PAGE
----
How to Keep Your Cool in the Summer Heat

beat the heatPoolside lounging, long bike rides and sunny picnics are the joys of summer. Unfortunately, spending so many hours outside basking in the summer sun may put an individual at risk for heat exhaustion, a serious condition with short and long-term side effects that no one wants to deal with during sunshine-filled vacation months. It’s easy to be susceptible to it, too. So how do you identify heat exhaustion and stay safe while exercising outdoors (or even when spending extra time by the pool)? Let’s find out…

According to WebMD, “heat exhaustion is a heat-related illness that can occur after you’ve been exposed to high temperatures, and it often is accompanied by dehydration.” The symptoms of heat exhaustion may include dizziness, fatigue, headache, muscle cramps, nausea, profuse sweating, rapid heartbeat and more. I think these symptoms would hamper my ability to feel good! Don’t you?

Outside of causing immediate discomfort, heat exhaustion may impact you for days or even weeks following the incident. In fact, people may be more sensitive to heat, light and smells after suffering from heat exhaustion, putting one at risk for a repeat episode OR a more serious condition: heat stroke! The later can actually cause organ and brain damage and even death! Things just got serious, people!

outdoor exercise

Obviously most fit people really love their warm weather workouts – not to mention a good sweat – so how does one stay safe and prevent this condition? Ahhh, there are many ways. Let’s unveil a few simple strategies:

  • Wear lightweight clothing that whisks sweat away from the skin so your body can cool itself down.
  • Drink plenty of water before, during and after an outdoor workout. Ever seen a water bottle carrier that wraps around your waist or a water carrying backpack? Drop the ego, strap on the H20!
  • Remove restrictive clothing that may be causing you to overheat. Note: This is NOT an excuse to be an exhibitionist…unless in DIRE emergency…
  • Place cool towels or ice near your pulse points to quickly cool your core temperature (side of neck, inside of wrists, crease of elbows, behind the knees, top of the inner thighs) or take a cool bath.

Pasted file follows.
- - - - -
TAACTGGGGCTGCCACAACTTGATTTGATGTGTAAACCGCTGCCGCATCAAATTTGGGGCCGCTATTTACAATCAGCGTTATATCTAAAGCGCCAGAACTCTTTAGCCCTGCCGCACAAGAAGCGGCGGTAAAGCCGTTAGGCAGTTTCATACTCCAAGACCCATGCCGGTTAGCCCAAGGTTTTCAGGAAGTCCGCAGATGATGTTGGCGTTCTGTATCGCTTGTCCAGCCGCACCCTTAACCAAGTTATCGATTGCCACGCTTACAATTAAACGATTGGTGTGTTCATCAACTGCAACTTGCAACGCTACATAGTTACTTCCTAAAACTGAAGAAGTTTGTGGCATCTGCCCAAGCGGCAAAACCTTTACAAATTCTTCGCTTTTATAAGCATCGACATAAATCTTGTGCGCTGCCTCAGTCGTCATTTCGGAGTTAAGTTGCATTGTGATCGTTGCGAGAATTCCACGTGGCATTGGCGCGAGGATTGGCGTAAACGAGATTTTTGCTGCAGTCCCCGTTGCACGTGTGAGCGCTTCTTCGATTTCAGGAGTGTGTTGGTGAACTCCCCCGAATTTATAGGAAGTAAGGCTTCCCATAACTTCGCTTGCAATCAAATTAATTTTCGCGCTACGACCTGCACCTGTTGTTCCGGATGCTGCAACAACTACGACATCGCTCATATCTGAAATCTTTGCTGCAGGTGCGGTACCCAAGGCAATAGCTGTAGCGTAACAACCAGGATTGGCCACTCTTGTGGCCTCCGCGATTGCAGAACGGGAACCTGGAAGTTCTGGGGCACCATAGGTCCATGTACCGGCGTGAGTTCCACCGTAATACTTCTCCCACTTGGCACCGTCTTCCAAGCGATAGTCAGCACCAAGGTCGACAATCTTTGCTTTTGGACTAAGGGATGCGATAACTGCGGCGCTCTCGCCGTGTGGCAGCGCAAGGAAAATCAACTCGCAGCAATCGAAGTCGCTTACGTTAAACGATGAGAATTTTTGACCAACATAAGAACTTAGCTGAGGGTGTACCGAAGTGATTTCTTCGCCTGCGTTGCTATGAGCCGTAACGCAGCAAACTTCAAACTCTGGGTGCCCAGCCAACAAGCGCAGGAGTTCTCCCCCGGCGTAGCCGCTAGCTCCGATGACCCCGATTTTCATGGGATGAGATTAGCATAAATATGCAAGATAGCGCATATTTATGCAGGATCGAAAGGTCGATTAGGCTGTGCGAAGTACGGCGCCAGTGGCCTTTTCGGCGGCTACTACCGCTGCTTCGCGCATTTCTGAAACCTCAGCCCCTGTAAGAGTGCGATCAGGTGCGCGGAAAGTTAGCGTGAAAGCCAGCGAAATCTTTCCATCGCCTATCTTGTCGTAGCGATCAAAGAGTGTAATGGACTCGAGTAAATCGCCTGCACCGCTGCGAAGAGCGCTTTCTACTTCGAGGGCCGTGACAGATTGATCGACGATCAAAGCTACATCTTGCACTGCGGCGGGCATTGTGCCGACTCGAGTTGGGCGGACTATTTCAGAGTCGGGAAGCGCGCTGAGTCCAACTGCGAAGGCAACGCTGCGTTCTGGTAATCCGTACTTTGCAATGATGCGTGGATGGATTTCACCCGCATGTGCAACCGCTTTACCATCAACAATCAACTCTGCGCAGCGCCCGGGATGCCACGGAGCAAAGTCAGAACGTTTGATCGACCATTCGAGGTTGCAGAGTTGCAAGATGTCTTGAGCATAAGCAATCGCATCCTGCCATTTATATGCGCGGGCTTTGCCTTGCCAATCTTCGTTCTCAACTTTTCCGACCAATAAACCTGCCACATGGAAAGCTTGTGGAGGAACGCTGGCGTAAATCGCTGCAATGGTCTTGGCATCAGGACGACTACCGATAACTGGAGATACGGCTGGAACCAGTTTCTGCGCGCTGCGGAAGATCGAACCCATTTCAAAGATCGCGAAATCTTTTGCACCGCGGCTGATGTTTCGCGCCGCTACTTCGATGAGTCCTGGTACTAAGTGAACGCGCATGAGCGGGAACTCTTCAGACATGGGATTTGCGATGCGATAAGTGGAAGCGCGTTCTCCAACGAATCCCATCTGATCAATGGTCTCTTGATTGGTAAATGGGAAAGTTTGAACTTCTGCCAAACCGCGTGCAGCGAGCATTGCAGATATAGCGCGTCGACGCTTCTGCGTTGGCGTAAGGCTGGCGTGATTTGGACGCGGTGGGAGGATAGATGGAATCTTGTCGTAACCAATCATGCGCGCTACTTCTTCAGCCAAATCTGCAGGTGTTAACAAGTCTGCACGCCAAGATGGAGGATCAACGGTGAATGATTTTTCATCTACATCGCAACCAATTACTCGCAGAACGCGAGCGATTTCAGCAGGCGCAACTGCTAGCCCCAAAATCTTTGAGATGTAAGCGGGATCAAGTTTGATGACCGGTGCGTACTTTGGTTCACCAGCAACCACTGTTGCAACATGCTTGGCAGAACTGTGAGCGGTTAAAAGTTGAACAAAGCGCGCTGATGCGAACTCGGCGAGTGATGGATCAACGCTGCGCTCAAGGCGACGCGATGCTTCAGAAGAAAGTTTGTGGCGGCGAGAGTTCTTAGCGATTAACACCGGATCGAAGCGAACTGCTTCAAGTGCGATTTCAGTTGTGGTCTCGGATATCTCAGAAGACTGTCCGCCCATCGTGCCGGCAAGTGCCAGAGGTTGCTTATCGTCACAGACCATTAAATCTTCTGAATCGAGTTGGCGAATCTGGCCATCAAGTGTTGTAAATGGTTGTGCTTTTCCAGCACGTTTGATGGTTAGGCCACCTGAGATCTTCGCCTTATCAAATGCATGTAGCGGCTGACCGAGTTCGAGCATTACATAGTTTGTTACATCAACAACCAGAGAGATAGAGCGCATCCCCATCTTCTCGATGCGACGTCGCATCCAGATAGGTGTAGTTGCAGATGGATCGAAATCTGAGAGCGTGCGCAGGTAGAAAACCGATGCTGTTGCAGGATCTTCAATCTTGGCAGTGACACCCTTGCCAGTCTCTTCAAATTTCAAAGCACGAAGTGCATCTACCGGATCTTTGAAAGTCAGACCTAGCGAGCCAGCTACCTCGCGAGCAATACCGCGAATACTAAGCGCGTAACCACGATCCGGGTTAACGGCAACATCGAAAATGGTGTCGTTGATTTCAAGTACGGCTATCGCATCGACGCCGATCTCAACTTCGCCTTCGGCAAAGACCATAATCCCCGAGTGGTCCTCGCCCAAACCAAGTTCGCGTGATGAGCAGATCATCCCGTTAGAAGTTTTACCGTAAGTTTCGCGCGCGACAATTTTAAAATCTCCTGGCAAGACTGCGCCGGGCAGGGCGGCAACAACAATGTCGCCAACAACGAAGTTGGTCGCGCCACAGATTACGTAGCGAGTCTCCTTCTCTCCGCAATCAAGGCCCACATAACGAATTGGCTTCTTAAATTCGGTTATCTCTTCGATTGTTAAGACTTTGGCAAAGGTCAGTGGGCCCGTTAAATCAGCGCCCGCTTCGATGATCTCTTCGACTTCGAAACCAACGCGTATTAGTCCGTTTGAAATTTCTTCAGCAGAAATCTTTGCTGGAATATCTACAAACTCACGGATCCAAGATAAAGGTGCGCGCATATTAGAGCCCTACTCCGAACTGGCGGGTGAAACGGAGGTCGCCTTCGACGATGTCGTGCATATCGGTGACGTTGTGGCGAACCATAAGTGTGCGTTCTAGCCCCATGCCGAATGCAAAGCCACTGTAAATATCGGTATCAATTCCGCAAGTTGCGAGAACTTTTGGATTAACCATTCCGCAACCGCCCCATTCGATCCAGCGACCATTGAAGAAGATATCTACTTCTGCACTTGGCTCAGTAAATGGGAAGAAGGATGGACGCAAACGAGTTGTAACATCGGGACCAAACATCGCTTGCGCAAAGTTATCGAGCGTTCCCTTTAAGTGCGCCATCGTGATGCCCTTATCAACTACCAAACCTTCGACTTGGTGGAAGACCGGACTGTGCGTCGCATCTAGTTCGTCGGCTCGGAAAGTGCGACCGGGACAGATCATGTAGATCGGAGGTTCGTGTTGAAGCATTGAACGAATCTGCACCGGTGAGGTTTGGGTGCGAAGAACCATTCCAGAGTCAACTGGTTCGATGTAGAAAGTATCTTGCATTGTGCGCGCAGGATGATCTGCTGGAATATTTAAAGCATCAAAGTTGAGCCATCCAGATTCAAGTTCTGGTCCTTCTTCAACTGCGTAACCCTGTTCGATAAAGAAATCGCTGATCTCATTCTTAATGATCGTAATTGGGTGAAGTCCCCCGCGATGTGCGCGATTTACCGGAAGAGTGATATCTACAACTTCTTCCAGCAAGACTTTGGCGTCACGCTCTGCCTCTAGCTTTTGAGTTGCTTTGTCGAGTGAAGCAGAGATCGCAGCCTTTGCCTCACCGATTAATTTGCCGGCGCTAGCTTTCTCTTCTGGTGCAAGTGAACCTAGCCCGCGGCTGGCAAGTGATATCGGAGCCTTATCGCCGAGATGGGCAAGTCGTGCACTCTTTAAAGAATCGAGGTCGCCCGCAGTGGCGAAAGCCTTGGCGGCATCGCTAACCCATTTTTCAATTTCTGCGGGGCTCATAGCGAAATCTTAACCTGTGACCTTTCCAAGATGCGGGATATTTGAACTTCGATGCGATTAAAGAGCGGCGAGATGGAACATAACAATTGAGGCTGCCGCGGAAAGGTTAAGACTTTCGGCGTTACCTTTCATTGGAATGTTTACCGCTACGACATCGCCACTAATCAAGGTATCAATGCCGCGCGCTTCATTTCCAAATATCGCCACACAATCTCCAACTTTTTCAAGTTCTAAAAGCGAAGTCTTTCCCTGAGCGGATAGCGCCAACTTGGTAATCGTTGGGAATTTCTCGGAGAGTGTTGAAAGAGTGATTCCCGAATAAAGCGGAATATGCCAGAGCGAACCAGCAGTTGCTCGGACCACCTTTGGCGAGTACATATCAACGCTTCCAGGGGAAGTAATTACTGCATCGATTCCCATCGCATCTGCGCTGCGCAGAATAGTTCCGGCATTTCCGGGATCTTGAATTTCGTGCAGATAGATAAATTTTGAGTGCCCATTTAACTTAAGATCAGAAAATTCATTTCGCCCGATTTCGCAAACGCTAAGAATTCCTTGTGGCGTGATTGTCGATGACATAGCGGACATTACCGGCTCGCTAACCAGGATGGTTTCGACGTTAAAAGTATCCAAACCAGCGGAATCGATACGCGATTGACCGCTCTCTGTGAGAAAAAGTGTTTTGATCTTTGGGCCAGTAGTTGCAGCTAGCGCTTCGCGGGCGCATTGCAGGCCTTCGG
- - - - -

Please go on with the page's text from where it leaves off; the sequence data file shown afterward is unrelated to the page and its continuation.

• Avoid exercising outdoors on days that are above 90 degrees Fahrenheit since the risk of heat exhaustion rises above this temperature.
  • Check the heat index before choosing the trail or park over the gym. According to WebMD, a relative humidity of 60% or more prevents sweat from evaporating off your skin, leaving your body feeling like you neglected to leave the steam room within the advised time limit.
  • Be wary of exercising alone or in a remote outdoor environment since you will not be able to get help as quickly, if you need it. Better yet, get a workout buddy!
  • Avoid mid-summer workouts in urban areas that are full of concrete and asphalt since these materials trap heat and raise the temperature.
  • Schedule your workout for the early morning when the temperature is likely to be at its lowest.

hydrateNo one wants to spend summer tucked away in a dark room or gloomy feeling gym, and you don’t have to! Just stick to the simple strategies above and have the courage to cut a workout short if you feel that you’re in danger. Finish up indoors with core exercises – can never get enough of them!

Yours in health and wellness,

Maggie

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References:

http://www.emedicinehealth.com/heat_exhaustion/page5_em.htm

http://www.livestrong.com/article/4133-need-heat-exhaustion/

http://www.webmd.com/fitness-exercise/heat-exhaustion?page=1

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